August - December 2005 Issue
Breast Cancer: Advancements in Care
Alonzo Walker, MDMedical College of Wisconsin Surgical Oncologist
Director, Breast Cancer Program
Chief, General Surgery
Named one of the "Best Doctors in America®" 2004 by Best Doctors, Inc.
Since 1995, mortality from breast cancer has declined 3.2 percent per year due to improvements in diagnosis and treatment. And researchers continue to discover new methods for attacking this disease that will affect one in eight American women. Alonzo Walker, MD, discusses the most recent advancements and the significance of coordinated care in treating breast cancer.
Q. Is there a particular area of medicine that is finding new treatment options for breast cancer? Breast cancer care involves many areas of medicine, and each has seen advancements. Most are still being studied in clinical trials but show great promise. From a chemotherapy point of view, two classes of drugs — Herceptin and aromatase inhibitors — are being examined as supplements to chemotherapy. The field of radiation is now studying a more "patient friendly" form of therapy. In the surgical arena, more targeted approaches to destroying or ablating tumors are on the horizon. And in the area of prevention, the five-year STAR drug trial recently closed and results are being evaluated.
Q. Tell us about the use of Herceptin and aromatase inhibitors in the treatment of breast cancer. Herceptin belongs to a group of drugs designed to attack specific cancer cells and is approved by the U.S. Food and Drug Administration for the treatment of metastatic breast cancer. However, two large multicenter clinical trials are now reporting very positive results on the use of Herceptin as adjuvant therapy to treat early stage breast cancer with lymph node involvement. A test can tell us if a women is more receptive to the drug, and the results so far in terms of outcome have been very positive for those patients.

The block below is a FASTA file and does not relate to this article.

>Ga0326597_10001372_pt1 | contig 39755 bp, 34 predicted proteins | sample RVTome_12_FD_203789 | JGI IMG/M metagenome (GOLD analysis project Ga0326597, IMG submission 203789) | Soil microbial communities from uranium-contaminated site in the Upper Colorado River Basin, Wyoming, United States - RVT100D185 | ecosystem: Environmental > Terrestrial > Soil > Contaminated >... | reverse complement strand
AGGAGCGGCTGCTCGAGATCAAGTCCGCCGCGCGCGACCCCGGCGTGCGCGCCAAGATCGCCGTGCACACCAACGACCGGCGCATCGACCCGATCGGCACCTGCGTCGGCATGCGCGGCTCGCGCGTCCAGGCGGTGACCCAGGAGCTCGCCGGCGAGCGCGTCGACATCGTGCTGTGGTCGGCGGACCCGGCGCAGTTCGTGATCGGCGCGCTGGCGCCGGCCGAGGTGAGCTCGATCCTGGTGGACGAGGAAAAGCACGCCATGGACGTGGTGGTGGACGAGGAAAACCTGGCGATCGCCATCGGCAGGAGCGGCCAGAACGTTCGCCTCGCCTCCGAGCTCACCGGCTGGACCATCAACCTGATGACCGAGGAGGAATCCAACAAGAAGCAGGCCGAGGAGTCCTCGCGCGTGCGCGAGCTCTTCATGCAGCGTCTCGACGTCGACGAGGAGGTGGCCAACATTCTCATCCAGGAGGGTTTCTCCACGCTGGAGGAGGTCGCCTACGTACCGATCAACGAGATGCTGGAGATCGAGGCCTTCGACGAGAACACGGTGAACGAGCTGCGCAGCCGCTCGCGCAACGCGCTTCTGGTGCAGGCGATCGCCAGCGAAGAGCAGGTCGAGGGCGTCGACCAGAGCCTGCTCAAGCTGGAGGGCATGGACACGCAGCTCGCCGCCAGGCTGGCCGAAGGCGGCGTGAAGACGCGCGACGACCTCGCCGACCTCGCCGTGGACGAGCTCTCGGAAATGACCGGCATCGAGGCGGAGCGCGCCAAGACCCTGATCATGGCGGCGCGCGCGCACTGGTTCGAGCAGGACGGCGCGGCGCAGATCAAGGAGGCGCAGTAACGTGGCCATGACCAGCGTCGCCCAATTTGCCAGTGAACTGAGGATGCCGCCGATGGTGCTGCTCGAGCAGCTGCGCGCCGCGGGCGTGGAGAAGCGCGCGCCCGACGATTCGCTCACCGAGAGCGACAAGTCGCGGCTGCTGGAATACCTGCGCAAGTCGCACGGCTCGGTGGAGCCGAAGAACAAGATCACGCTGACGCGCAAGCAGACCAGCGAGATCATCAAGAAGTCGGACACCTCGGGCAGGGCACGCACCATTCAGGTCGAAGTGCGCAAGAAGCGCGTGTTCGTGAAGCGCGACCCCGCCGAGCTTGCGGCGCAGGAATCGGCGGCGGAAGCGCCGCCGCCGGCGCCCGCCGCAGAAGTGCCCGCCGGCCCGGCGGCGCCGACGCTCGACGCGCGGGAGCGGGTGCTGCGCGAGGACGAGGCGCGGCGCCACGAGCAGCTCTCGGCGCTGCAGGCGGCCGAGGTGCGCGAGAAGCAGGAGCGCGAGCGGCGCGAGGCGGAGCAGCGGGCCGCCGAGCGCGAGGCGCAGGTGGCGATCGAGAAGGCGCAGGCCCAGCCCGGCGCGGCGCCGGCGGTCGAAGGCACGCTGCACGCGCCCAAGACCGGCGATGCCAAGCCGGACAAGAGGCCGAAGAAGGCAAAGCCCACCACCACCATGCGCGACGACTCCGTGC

Aromatase inhibitors are a new class of anti-estrogen drugs that are used to treat hormone receptor positive breast cancers. These drugs have been compared to Tamoxifen, the gold standard of treatment for these types of cancer. Aromatase inhibitors and Tamoxifen both target estrogen.
But while Tamoxifen blocks the receptor for estrogen, aromatase inhibitors actually block estrogen. Aromatase inhibitors have been found to significantly decrease the rate of recurrence of breast cancer, especially in post-menopausal women.
Q. What is this more "patient friendly" form of radiation therapy?In women who have had a lumpectomy to remove a cancerous tumor, radiation is often prescribed as a follow-up to prevent recurrence. Although whole breast irradiation has a successful track record, research is now indicating that it may be possible to achieve similar results by limiting radiation to the region directly surrounding the tumor where recurrence is most likely. This limited radiation is called accelerated partial breast irradiation. Because it is targeted and intense, it is given for a shorter period of time — twice a day for five days as opposed to the six or seven weeks required for the more conventional form of radiation.